With three gen­er­a­tions of fam­ily, Pas­pa­ley de­fines lux­ury her­itage in Aus­tralia. Chris­tine Sal­ter, the brand’s cre­ative di­rec­tor and grand­daugh­ter of the founder, em­braces the beauty of pearls.

VOGUE Australia - - News - By Zara Wong.

Pas­pa­ley cre­ative di­rec­tor Chris­tine Sal­ter em­braces the beauty of pearls.

With a twist and a pull, the strand of pearls is bro­ken. Only mo­men­tar­ily – Chris­tine Sal­ter, Pas­pa­ley’s cre­ative di­rec­tor, pieces it back to­gether, trans­form­ing the sin­gle strand from a sin­gle neck­lace into bracelets and shorter neck­laces to layer, twist­ing them for ef­fect. The Rhap­sody Strand, at more than two me­tres long, is a land­mark piece in the Pas­pa­ley his­tory, made up of pearls in var­i­ous shapes and sizes with unique con­vert­ibil­ity. The knots be­tween each pearl are in­vis­i­ble, a se­cret tech­nique of the Pas­pa­ley com­pany. But per­haps I might be look­ing for some­thing more sub­tle, more ev­ery­day? Turn­ing, she’s as­sess­ing my hair, my skin tone, what I’m wear­ing. “Pink-toned, with the best lus­tre, 12 mil­lime­tres,” she de­ter­mines, de­scrib­ing what she has in mind.

Her own style is dis­cern­ing and chic: silk sep­a­rates el­e­gantly off­set her one-can-fea­si­bly-imag­ine size­able pearl col­lec­tion (“I wear cream in sum­mer, black in win­ter!” she says, laugh­ing). “I love pearls – when you hold them, put them against your neck, you see the light that comes from pearls makes your com­plex­ion glow. It brings more light to your face.”

Pearls are a test of pa­tience, with one strand tak­ing up to 10 years to per­fect. She tells of a par­tic­u­lar be­spoke piece, an opera-length neck­lace strand of per­fectly uni­form 17-mil­lime­tre pearls that took years to com­plete. “That size is ex­tremely rare, so in order to find a whole set of 17-mil­lime­tre rounds that also matched in colour, lus­tre and sur­face com­plex­ion proved to be nearly im­pos­si­ble,” ex­plains Sal­ter. “We ended up hav­ing to undo other strands to take the 17-mil­lime­tre cen­tre pieces out of those, and it meant that for the next few years we couldn’t com­plete other strands. This is the kind of rar­ity you’re talk­ing about with South Sea pearls.”

The rar­ity and beauty of pearls has long been es­poused. But be­yond their mys­ti­cal al­lure – the only natural gems that are pro­duced by a liv­ing crea­ture – it was the ad­ven­ture that in­trigued Sal­ter and en­cour­aged her to join the fam­ily com­pany. Her grand­fa­ther, Ni­cholas Pas­palis, had fled Greece as a young child with his fam­ily to set­tle in Aus­tralia af­ter World War I. By 19 he owned his own pearling lug­ger and be­came an ex­pert in the Aus­tralian pearling in­dus­try. His sis­ter, Mary Dakas, Sal­ter’s greataunt, was Western Aus­tralia’s first pearl lug­ger. Af­ter fin­ish­ing high school, Sal­ter her­self spent time on the com­pany’s pearling ships as a deck­hand. It was a fam­ily tra­di­tion, as her broth­ers and cousin had done the same be­fore. “It was so beau­ti­ful out there, and good to feel a part of the crew,” she says of her ex­pe­ri­ence on the ships, which travel from Darwin to Broome and in be­tween. “I sup­pose my only re­gret is not hav­ing spent more time work­ing on the ships; I wish I could have done it for an­other year.” The ex­cur­sions in­volved be­ing out at sea for as long as a month, har­vest­ing, X-ray­ing and trans­port­ing the pre­cious goods back to be graded.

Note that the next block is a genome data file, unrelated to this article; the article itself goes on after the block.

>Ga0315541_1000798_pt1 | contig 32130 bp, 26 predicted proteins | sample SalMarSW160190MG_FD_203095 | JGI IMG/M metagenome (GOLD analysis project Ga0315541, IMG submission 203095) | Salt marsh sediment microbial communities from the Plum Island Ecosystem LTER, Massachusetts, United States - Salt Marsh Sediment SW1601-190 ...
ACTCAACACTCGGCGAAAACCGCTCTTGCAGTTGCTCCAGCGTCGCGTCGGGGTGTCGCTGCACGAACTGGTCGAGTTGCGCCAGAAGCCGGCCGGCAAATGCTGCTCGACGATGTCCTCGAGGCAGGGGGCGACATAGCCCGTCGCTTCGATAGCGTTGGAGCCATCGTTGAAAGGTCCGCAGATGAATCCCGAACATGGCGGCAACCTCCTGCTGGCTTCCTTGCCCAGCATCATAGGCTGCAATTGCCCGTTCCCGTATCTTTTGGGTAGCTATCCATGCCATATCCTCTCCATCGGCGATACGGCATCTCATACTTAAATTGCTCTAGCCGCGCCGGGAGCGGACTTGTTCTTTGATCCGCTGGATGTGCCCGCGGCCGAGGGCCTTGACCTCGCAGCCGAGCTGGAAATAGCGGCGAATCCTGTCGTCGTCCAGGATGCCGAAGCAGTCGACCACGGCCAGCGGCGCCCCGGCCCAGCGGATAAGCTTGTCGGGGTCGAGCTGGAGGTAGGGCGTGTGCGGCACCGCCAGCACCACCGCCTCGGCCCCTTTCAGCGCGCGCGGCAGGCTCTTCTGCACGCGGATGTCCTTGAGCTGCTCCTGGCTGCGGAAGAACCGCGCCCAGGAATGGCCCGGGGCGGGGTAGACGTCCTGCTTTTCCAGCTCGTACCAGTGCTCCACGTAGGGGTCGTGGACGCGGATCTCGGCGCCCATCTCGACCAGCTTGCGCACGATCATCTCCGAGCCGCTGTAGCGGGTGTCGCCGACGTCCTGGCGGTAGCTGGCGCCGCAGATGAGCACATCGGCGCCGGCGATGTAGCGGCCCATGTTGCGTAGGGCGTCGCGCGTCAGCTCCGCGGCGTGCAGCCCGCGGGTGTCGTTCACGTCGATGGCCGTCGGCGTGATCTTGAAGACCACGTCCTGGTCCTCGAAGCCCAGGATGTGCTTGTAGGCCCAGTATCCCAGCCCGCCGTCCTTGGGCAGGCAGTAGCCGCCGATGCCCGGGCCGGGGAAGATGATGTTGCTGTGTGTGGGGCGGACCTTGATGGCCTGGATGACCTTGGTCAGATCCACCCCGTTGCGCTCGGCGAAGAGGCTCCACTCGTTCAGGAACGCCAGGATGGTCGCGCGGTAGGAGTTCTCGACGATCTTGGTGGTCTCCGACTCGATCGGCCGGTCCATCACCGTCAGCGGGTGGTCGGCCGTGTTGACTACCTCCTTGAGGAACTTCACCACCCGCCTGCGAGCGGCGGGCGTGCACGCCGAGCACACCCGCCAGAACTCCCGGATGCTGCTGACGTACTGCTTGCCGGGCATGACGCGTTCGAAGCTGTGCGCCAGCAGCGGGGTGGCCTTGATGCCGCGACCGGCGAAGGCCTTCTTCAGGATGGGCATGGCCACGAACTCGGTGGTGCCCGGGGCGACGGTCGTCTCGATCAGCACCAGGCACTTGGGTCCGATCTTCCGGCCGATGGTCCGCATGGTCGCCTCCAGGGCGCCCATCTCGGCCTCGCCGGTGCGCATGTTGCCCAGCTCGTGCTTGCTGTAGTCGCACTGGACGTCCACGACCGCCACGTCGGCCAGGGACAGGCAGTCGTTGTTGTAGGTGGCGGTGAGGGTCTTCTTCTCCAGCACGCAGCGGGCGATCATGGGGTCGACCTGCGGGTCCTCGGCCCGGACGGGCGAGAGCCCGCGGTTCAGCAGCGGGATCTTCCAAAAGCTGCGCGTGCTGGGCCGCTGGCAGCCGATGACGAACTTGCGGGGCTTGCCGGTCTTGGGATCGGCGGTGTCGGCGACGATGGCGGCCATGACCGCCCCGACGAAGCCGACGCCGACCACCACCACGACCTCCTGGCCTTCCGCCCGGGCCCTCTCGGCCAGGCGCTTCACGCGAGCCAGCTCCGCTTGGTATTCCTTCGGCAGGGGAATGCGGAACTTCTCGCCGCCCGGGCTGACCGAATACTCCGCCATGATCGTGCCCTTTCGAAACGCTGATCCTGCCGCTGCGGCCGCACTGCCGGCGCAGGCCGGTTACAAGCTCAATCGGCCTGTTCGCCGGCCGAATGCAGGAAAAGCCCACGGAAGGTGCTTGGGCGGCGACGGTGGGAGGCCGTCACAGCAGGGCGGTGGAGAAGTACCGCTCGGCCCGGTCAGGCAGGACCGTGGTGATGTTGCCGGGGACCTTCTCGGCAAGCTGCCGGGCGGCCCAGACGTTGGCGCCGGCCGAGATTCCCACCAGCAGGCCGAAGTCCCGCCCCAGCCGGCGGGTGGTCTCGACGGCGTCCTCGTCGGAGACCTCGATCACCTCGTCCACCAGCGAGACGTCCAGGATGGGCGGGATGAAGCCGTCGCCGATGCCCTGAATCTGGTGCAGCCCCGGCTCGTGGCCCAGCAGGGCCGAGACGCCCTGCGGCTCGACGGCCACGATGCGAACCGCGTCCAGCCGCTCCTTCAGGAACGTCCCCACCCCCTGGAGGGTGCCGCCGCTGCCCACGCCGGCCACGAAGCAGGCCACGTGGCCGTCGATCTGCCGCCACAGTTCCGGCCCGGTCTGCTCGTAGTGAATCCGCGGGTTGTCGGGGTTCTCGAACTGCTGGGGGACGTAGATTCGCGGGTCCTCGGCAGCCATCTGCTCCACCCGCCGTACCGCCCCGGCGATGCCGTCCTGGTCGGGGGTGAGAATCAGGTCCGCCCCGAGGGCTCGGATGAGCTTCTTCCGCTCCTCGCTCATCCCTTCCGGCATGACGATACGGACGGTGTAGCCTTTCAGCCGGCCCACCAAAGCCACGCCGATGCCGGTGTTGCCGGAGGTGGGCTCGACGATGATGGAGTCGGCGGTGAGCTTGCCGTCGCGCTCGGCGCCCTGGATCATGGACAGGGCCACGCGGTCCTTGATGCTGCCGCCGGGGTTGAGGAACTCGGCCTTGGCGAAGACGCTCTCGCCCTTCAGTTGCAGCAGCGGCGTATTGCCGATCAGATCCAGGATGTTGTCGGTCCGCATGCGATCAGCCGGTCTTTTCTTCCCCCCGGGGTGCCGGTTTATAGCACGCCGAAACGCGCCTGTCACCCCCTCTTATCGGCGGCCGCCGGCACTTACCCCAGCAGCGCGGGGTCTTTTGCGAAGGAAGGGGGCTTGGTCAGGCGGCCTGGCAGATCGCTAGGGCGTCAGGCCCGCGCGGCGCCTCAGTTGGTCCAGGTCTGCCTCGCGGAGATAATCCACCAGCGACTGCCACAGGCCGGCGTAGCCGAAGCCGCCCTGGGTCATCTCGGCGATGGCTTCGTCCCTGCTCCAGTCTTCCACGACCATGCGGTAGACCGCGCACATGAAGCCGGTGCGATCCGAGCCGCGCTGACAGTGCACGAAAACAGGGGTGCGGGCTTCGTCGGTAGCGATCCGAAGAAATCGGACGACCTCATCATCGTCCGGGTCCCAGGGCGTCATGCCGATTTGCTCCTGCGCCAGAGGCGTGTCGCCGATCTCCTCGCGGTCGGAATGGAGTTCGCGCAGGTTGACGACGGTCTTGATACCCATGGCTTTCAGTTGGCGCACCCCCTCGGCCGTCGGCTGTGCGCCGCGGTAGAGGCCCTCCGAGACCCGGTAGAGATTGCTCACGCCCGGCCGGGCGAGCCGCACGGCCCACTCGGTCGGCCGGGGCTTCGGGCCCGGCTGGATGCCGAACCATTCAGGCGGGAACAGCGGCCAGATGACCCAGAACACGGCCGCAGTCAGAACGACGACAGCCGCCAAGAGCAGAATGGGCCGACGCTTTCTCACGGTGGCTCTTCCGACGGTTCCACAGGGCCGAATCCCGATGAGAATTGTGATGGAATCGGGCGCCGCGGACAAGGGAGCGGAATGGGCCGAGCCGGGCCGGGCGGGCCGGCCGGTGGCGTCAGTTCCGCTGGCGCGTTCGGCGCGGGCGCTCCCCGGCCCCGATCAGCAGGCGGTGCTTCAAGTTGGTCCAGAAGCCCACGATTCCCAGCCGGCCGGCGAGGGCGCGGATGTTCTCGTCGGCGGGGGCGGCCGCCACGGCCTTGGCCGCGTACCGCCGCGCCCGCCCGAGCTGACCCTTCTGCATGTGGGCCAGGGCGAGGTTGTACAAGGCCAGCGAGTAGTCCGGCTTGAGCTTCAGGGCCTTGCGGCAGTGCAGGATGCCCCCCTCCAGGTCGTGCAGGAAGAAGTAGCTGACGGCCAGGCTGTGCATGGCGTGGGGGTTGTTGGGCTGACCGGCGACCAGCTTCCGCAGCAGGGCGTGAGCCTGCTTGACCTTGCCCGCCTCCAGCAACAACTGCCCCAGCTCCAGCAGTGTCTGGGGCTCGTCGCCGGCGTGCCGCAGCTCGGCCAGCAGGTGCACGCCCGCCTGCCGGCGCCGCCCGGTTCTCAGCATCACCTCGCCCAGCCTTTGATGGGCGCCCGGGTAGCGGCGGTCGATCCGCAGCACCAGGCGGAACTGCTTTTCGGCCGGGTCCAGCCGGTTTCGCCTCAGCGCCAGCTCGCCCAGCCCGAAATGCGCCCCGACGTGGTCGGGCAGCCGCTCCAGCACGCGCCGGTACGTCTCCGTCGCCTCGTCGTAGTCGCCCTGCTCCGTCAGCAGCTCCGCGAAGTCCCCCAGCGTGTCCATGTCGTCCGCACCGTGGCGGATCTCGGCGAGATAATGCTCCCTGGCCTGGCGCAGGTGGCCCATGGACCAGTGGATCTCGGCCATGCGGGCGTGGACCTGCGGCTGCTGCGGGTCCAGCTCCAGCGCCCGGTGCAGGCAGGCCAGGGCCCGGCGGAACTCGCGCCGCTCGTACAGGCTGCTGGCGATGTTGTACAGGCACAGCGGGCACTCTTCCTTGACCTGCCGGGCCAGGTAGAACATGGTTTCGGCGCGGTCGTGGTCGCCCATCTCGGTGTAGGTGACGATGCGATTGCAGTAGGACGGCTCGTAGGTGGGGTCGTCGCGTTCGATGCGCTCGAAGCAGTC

Now, when Sal­ter re­turns to the Kim­ber­leys, she brings spe­cial clients from around the world. “They can’t ac­cess this area; the only way you could get there is if you have your own boat or by sea­plane.” Years of work­ing with these spe­cial clients has equipped her with a sound knowl­edge of Pas­pa­ley pearl wear­ers. “It taught me about what cus­tomers want and don’t want,” she says, point­ing out that in one in­stance Syd­ney clients se­lected rose gold and mor­gan­ite colour­ways, whereas in Mel­bourne the pref­er­ence was black and white. Af­ter eight years of work­ing with clients, her cousin – James Pas­pa­ley, now CEO – sug­gested she be­came in­volved in de­sign. “Each of the roles I have been asked to do are based on my strengths,” she says of the ap­point­ment. “It’s my fam­ily and they un­der­stand me.”

She recog­nises that the chal­lenge of pearls is to up­turn pre­con­ceived no­tions. “Our de­signs have al­ways been ad­ven­tur­ous, even be­fore I started,” she says, telling me about the Lava­lier neck­lace, de­signed so that the pearl can re­main un­drilled and del­i­cately sus­pended in a net of gem­stone dbe speck­led gold .“Jewellery isn’t a sta­tus sym­bol any­more, and women want ver­sa­til­ity.”

Sal­ter brings me to one part of the Pas­pa­ley of­fices set be­neath Syd­ney’s Martin Place store, re­veal­ing a large trea­sure box of rare pearls that have been found by the Pas­pa­leys, from pearls that have a par­tic­u­larly lu­mi­nos­ity, unique colours, un­usual shapes or ex­treme sizes. One of these pearls can only be re­moved if an­other wor­thy se­lec­tion takes its place. The com­pany prides it­self on lus­tre, se­lect­ing only the best for its col­lec­tions – the re­main­ing 98 per cent is whole­saled to jewellery brands, in­clud­ing Tiffany & Co., Cartier, Harry Win­ston and more. “A pearl could be any shape, but if it doesn’t have lus­tre it’s not a beau­ti­ful ob­ject. Even a child would be in­clined to reach across the ta­ble and pick out the pearl with the most lus­tre, be­cause that is the most beau­ti­ful,” says Sal­ter, hold­ing up pearls and re­call­ing her me­mories of them. The pearls in the box have such a glow and shine that we can see our warped re­flec­tions. “That’s the thing about pearls. You don’t need a loupe to grade their beauty – it’s all done by eye.”


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